According to the indictment, Vick, who was also known as "Ookie," and the three others set out to start a kennel of American Pit Bull Terriers for the purpose of fighting them around 2001. Around May of that year, the indictment states that Taylor picked the property on 1915 Moonlight Road near Smithfield, Va., and Vick paid $34,000 for the land. In that same year, Vick and the other three men began acquiring fighting dogs, purchasing animals in Virginia and other states. There were four dogs from an individual in North Carolina, another dog bought in New York, and six dogs and six puppies from an individual in Richmond, Va.

According to the indictment, in Sept. 2001, Vick and two others purchased four pit bulls puppies, including a male named "Magic" for $1,000 from an individual who has since testified before the grand jury. In 2002, Vick, accompanied by Peace, purchased four pit bulls from another person in Virginia who the indictment says is now a cooperating witness for the government.

The indictment states that in early 2002, the quartet established "Bad Newz Kennels" and even obtained shirts and headbands that "promoted their affiliation" with that organization. They also began renovation of the Moonlight Road property: building a fence to shield the portion where dogfights allegedly occurred and sheds to house the dogs and training equipment. They buried car axles in the woods so they could tie the dogs to them.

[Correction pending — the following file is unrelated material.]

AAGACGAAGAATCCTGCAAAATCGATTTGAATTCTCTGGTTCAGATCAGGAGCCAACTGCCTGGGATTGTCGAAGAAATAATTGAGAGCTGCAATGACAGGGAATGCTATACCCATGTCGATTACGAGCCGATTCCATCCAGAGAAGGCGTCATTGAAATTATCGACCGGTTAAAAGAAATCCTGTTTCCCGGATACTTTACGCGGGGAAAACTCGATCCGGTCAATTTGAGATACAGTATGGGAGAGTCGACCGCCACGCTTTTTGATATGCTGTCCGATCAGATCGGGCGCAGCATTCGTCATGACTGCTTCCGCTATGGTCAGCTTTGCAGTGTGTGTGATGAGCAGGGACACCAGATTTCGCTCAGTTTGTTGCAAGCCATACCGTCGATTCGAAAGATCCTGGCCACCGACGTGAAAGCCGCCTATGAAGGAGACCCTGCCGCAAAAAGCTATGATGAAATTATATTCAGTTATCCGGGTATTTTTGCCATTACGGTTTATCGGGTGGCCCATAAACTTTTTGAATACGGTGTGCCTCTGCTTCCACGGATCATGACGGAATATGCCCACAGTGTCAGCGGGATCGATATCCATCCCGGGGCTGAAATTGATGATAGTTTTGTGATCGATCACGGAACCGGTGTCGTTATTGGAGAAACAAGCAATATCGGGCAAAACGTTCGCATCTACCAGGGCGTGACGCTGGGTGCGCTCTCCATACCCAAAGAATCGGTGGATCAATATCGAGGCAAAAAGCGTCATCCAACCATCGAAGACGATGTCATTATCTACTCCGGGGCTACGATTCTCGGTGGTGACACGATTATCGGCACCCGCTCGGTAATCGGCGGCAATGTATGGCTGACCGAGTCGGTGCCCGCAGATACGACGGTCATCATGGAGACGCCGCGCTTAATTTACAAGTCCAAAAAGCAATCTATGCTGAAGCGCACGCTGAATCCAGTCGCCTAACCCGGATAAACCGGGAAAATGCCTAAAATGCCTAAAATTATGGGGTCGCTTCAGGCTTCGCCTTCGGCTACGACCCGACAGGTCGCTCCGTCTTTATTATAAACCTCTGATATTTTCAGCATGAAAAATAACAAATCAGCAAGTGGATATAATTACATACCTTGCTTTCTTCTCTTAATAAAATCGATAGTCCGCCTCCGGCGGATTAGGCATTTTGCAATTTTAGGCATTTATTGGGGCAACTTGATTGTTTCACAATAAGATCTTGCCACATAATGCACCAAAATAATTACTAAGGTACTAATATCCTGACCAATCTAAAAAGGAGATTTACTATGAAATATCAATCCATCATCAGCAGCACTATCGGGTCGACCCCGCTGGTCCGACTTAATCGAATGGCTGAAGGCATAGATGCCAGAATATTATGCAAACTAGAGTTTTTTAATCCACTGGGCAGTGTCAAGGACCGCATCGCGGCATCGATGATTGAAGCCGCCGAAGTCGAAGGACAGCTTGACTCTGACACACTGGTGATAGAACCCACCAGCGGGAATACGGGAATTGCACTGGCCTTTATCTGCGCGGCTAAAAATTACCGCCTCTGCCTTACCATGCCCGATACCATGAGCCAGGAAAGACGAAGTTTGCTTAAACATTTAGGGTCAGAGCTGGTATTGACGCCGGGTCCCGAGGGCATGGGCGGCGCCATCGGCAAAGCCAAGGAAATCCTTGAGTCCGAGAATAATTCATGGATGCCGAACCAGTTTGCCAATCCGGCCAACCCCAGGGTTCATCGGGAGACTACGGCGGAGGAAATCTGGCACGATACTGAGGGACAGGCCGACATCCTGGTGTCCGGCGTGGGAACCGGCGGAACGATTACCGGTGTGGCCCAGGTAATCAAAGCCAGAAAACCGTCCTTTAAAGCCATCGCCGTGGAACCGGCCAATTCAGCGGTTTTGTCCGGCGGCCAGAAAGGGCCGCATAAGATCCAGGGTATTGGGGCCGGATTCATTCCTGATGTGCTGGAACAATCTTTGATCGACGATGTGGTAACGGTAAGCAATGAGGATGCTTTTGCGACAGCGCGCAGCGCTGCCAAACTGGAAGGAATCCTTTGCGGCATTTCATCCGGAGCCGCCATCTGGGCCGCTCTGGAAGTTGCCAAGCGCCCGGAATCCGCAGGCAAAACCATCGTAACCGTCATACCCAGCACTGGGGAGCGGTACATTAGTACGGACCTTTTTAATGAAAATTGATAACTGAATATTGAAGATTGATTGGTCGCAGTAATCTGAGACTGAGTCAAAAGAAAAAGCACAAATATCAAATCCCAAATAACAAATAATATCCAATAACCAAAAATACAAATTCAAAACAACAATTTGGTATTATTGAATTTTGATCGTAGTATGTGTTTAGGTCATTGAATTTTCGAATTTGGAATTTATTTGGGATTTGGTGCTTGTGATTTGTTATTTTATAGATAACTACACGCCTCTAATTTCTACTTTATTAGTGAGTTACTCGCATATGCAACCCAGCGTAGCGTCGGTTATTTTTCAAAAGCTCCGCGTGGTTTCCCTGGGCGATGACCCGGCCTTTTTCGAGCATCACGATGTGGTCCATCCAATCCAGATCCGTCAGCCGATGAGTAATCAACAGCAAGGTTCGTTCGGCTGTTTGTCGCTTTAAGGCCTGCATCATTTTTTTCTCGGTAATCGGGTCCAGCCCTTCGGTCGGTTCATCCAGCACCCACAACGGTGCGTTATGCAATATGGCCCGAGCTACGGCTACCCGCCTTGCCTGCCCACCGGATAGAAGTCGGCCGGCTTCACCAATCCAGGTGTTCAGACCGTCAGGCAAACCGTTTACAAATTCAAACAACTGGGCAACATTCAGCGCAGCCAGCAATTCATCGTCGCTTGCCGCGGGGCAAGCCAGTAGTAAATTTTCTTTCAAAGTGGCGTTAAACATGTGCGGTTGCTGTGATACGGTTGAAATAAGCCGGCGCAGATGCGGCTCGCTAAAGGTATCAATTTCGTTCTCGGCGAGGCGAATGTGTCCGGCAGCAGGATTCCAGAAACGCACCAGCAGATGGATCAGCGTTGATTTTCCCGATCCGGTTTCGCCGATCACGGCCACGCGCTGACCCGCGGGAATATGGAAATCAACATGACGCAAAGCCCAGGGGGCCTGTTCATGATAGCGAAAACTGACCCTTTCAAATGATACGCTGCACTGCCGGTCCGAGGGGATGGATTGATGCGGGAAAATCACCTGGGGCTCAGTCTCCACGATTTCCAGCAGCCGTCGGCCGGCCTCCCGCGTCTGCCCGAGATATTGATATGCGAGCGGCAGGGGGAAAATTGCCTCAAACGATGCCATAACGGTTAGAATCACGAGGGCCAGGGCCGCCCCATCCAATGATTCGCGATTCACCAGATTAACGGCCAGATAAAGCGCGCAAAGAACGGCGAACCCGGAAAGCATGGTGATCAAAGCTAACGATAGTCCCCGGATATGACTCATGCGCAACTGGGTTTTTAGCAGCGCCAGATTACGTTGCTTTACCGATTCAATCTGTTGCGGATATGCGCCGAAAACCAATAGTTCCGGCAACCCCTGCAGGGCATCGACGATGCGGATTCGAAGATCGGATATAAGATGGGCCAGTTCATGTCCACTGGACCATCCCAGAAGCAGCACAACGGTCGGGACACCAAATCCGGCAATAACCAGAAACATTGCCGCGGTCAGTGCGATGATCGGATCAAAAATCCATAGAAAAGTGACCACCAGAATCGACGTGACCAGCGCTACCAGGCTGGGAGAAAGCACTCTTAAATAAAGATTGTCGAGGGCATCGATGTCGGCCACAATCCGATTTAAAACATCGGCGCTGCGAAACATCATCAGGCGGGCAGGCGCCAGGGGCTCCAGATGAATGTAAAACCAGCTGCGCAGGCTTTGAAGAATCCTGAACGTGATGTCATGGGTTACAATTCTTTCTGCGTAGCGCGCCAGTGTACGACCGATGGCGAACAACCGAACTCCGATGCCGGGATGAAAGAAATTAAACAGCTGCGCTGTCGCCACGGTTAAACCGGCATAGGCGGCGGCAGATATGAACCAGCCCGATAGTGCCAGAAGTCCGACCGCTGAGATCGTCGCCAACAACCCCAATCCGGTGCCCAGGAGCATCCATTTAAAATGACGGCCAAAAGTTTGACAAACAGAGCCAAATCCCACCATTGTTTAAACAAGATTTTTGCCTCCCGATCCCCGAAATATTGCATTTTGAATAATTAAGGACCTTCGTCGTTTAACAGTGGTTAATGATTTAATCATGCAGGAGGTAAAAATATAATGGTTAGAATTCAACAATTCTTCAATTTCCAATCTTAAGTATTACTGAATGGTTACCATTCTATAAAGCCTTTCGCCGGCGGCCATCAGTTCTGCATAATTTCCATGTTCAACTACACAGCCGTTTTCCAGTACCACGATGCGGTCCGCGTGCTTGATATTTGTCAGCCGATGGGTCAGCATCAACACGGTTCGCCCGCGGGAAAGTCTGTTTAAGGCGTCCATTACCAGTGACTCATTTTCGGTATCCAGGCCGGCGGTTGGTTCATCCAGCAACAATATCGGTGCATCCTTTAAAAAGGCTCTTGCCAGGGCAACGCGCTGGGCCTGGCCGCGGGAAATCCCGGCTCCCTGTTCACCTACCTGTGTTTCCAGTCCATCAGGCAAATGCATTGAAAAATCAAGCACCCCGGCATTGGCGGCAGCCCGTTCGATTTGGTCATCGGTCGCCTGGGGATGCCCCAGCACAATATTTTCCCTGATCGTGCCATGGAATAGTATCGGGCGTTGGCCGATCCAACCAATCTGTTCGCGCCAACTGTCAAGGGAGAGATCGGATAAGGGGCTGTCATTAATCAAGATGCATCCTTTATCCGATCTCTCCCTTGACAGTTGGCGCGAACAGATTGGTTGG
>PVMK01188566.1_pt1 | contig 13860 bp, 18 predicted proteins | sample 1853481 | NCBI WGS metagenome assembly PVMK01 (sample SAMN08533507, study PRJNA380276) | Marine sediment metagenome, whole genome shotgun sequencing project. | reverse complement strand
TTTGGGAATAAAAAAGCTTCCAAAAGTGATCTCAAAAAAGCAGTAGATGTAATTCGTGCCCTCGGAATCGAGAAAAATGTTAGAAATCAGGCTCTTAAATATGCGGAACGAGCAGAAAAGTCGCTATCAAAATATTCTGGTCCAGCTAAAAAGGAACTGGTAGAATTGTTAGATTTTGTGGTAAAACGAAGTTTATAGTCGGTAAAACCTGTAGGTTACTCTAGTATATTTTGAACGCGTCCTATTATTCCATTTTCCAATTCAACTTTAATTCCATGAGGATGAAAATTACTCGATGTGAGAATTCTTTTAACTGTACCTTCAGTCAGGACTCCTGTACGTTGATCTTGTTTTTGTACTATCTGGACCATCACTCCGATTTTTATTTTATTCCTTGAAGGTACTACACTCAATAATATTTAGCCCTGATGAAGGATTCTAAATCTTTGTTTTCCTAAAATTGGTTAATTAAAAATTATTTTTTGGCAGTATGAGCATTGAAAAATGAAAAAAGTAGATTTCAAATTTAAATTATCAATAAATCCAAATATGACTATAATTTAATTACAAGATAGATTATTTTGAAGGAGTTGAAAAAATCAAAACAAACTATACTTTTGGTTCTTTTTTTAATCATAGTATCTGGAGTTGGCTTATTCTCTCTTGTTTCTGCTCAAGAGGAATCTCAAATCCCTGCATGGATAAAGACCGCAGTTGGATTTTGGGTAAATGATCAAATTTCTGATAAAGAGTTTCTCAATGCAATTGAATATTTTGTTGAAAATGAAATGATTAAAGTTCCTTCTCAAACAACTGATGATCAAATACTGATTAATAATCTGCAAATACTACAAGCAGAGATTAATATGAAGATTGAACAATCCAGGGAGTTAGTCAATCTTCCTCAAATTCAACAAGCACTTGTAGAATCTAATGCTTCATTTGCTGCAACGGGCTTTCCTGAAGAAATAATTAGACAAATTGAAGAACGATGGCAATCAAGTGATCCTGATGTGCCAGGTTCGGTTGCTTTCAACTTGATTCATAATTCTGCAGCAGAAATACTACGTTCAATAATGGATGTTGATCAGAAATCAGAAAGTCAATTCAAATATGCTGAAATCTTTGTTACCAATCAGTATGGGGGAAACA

Around the summer of 2002, the four men began "rolling" dogs, according to the indictment. At that time, Peace, Phillips and Taylor each killed at least one dog that proved to be a poor fighter. Peace shot a dog with a .22 caliber pistol. Phillips also shot a dog. Taylor, the indictment alleges, executed at least two dogs that didn't test well, shooting one and electrocuting at least one other.

Federal investigators say the quartet began attending fights as early as 2002, and in that year, Vick is first said to have sponsored a fight, between "Zebro" and "Maniac" at the Moonlight Road property for a purse totaling $2,000.

One of the more detailed descriptions of a fight involves a bout in March 2003. A professional fighter, now cooperating with the government, traveled from North Carolina to a location near Blackstone, Va., with his 35-pound female pit bull and a 47-pound male pit bull. The purse was $13,000 a side for the fight involving the female and $10,000 for the fight between the males. According to the indictment, Peace and Vick "represented" Bad Newz Kennels at those fights, which Bad Newz Kennels lost. "Peace, after consulting with Vick about the losing female pit bull's condition, executed the dog by wetting the dog down with water and electrocuting the animal," the indictment reads.

The fate of the male dog owned by Bad Newz is not mentioned in the indictment, but it does state that following that fight, "Vick retrieved a book bag containing approximately $23,000 in cash" and gave it to the winning owner, who is listed as "Cooperating Witness #2" in the indictment......I hope he gets what's coming to him!!!